The Greek word "parousia" is becoming common in English as a
technical term for the Second Coming of Christ. The use of the word in the
secular Greek contemporary with the New Testament is extremely
In classical Greek it means quite simply the "presence" or the
"arrival" of persons or things. It can be used in such phrases as the "presence"
of friends or the "presence" of misfortunes. Quite often Paul uses "parousia" in
that simple non-technical sense. He rejoices at the "parousia" (the "arrival")
of Stephanas (1Co 16:17). He is comforted by the "parousia" of Titus (2Co 7:6).
He urges the Philippians to be as obedient in his absence as they were during
his "parousia" with them (Phi 2:12). The Corinthians fling the taunt at him
that, however impressive his letters may be, his bodily "parousia" is weak (2Co
It is the occasional "classical" use that has led some to
assume mistakenly that the word may describe some sort of mystical, invisible
"presence" or "essence" of Christ dwelling with believers.
But, characteristically, in the New Testament "parousia" is
the preeminent word to describe the Second Coming of Christ (Mat 24:3,27,37,39;
1Th 2:19; 3:13; 4:15; 5.23; 2Th 2:1,8,9; James 5:7,8; 2Pe 1:16; 3:4,12; 1Jo
2:28). The contemporary secular use of the term (as opposed to classical uses)
will show what kind of picture it would convey to the minds of the early
In common first-century Greek "parousia" is the technical word
for the arrival of an emperor, a king, a governor or famous person at a town or
province. For such a visit preparations have to be made. Taxes are imposed, for
instance, to present the king with a golden crown. Always the coming of the king
demands that all things must be ready.
Further, one of the most common things is that provinces dated
a new era from the "parousia" of the emperor. A new section of time emerged with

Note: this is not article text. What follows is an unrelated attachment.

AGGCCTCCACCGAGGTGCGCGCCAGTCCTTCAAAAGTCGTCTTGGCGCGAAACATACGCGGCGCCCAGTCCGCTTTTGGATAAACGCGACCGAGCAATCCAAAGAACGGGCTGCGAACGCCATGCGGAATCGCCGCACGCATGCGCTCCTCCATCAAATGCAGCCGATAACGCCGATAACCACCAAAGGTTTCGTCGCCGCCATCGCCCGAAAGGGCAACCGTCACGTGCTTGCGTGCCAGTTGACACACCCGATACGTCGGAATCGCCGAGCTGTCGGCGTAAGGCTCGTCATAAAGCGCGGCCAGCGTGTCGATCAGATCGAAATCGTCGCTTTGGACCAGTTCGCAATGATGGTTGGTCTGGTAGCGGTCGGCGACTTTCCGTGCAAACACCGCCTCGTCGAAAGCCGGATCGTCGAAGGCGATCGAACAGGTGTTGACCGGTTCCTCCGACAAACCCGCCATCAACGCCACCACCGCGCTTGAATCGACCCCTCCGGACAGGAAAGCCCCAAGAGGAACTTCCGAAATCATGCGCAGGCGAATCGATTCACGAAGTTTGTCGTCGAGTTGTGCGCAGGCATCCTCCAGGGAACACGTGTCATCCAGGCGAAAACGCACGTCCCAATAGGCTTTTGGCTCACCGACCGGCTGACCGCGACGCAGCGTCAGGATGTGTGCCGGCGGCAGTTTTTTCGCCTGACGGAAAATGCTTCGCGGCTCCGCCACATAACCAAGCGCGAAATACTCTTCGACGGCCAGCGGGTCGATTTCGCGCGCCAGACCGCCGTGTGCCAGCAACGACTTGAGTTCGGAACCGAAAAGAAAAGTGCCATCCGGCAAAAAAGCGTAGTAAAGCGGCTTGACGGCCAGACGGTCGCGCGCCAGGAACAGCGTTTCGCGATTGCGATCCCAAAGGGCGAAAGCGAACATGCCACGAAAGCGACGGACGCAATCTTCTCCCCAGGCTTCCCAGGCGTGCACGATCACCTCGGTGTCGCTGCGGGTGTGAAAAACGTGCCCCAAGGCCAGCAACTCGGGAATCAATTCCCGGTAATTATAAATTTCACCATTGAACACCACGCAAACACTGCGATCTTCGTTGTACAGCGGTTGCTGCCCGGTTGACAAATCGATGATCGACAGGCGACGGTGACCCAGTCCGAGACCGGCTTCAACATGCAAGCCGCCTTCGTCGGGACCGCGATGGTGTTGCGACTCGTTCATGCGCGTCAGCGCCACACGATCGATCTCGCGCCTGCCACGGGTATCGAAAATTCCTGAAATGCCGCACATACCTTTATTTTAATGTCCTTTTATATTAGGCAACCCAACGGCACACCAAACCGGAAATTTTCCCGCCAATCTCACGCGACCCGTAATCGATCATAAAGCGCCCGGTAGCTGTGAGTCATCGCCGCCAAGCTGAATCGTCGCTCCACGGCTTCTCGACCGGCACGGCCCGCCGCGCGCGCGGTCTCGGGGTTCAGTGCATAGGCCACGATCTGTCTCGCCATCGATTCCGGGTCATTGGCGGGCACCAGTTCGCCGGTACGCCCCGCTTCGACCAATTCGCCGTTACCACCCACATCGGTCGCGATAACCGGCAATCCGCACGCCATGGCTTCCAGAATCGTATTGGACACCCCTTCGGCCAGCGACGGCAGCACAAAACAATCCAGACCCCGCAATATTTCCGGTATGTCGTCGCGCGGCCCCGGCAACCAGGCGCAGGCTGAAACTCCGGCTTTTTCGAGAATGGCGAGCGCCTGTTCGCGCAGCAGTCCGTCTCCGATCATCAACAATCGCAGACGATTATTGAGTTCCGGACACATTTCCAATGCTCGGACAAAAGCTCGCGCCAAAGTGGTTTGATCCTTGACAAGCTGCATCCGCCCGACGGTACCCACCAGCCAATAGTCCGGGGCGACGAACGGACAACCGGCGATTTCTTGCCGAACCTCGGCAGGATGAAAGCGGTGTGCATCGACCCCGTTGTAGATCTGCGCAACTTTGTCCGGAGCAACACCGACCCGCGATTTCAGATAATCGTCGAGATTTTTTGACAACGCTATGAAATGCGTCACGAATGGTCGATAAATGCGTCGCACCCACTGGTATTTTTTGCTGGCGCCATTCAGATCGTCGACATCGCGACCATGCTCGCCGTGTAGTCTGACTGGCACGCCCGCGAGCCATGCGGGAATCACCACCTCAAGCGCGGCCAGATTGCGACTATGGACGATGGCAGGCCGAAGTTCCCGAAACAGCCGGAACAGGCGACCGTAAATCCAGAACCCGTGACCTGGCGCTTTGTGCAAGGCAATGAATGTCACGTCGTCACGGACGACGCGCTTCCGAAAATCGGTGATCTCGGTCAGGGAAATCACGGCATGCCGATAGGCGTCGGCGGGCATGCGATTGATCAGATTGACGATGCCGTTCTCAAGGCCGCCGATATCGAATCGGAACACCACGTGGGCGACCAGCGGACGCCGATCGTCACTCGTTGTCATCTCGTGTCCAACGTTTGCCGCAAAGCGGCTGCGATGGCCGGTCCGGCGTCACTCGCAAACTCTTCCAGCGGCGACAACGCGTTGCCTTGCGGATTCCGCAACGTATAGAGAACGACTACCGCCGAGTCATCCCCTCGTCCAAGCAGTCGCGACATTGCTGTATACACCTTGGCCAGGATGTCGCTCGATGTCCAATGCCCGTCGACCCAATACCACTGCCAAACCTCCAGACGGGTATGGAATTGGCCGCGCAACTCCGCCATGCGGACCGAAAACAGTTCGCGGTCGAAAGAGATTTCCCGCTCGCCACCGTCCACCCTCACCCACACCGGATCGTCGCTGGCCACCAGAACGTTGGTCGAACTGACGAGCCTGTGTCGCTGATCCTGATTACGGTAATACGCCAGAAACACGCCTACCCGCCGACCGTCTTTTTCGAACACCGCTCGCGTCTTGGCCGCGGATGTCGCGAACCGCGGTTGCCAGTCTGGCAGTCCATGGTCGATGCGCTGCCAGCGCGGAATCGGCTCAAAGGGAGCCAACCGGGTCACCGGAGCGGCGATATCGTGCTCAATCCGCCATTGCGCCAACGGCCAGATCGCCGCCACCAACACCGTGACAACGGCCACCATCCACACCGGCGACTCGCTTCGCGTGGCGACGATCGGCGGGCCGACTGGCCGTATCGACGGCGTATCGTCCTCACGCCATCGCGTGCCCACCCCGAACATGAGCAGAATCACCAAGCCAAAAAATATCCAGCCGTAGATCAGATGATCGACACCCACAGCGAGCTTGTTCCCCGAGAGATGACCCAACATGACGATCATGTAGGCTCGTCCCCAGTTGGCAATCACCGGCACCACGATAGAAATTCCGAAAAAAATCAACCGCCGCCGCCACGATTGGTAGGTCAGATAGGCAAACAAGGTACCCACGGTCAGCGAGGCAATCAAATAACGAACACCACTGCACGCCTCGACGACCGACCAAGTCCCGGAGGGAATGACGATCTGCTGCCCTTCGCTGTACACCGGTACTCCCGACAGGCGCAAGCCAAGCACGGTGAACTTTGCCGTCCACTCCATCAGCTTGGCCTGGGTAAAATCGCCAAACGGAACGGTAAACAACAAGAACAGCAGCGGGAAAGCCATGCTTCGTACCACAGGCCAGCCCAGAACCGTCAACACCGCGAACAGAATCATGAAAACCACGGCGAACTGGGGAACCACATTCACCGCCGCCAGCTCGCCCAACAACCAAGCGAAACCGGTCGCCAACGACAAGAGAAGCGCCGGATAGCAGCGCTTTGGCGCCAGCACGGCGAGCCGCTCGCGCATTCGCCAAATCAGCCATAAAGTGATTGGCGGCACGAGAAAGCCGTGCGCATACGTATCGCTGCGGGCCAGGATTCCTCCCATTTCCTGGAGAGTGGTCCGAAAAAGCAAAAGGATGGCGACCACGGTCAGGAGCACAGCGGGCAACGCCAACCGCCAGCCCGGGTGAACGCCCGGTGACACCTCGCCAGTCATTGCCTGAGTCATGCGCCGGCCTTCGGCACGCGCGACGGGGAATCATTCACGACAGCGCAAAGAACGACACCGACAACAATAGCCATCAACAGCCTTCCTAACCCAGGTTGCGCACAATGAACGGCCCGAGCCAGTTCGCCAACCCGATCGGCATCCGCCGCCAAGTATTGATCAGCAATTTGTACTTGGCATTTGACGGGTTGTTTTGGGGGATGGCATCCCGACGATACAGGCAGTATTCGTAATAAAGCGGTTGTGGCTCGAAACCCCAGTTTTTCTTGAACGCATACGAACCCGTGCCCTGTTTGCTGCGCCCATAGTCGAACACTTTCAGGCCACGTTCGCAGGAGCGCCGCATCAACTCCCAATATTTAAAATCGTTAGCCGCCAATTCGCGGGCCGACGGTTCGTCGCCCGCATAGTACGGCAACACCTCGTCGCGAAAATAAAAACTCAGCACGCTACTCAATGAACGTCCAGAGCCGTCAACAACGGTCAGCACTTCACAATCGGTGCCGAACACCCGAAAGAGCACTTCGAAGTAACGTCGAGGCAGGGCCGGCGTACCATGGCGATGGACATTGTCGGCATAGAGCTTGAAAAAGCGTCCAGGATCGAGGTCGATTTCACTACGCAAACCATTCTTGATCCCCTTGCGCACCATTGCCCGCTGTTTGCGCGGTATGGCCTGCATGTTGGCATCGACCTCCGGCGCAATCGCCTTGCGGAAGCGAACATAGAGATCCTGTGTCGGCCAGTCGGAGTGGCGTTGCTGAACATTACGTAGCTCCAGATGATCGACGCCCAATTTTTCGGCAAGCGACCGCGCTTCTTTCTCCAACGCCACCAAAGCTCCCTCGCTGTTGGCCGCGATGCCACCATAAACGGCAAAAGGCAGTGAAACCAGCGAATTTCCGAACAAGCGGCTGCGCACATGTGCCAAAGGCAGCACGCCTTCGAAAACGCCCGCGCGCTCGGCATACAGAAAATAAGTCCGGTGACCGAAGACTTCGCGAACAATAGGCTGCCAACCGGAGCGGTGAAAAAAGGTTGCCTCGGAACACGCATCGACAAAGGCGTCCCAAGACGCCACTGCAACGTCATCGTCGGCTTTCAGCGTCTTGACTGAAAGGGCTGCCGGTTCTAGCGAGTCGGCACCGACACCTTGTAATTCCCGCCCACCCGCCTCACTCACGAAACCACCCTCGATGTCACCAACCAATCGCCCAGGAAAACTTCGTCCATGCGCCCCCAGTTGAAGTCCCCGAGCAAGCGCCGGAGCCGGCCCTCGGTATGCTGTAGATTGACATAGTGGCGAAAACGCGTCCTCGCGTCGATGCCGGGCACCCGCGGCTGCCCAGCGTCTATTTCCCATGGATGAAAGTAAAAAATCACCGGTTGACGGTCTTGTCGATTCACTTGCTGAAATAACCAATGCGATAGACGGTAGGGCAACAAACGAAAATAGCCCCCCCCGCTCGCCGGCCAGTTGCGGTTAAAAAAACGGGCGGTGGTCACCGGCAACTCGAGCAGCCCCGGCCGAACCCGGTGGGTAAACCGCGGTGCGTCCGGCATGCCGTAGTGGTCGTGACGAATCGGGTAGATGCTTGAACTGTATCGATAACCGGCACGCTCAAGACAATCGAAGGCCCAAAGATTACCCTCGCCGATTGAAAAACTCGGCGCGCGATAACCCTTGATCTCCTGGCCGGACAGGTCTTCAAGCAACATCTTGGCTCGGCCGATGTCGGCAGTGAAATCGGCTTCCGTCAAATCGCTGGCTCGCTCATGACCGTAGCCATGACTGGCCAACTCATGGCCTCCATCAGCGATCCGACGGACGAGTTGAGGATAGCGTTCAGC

the coming of the king.
Another common practice was to strike new coins to commemorate
the visitation of the king. Hadrian's travels can be followed by the coins which
were struck to commemorate his visits. When Nero visited Corinth coins were
struck to commemorate his "adventus" (advent, which is the Latin equivalent of
the Greek "parousia"). It was as if with the coming of the king a new set of
values had emerged.
"Parousia" is sometimes used of the "invasion" of a province
by a general. Thus it describes the entrance on the scene of a new and
Lastly, the "parousia" of the king or governor or emperor was
often an occasion when petitions were presented and wrongs were righted. The
word describes a healing and a correcting visitation.
With all this in our minds let us return to the New Testament
and see how the idea of the "parousia" is used.
- It is used as the basis of a demand to preserve one's life blameless
against the coming of the king. The preparations for the king's visit must be
made (1Th 3:13; 5:23; 1Jo 2:28).
- It is used as a reason for patience (James
5:7,8). The day is coming when the arrival of the King will right all
- It is spoken of as something to desire and to pray for (2Pe 3:4,12).
He who awaits Christ has something beyond this present sad and transient world
to look forward to. The Christian is one who -- humble as he might appear -- is
waiting for, and working for, a coming King.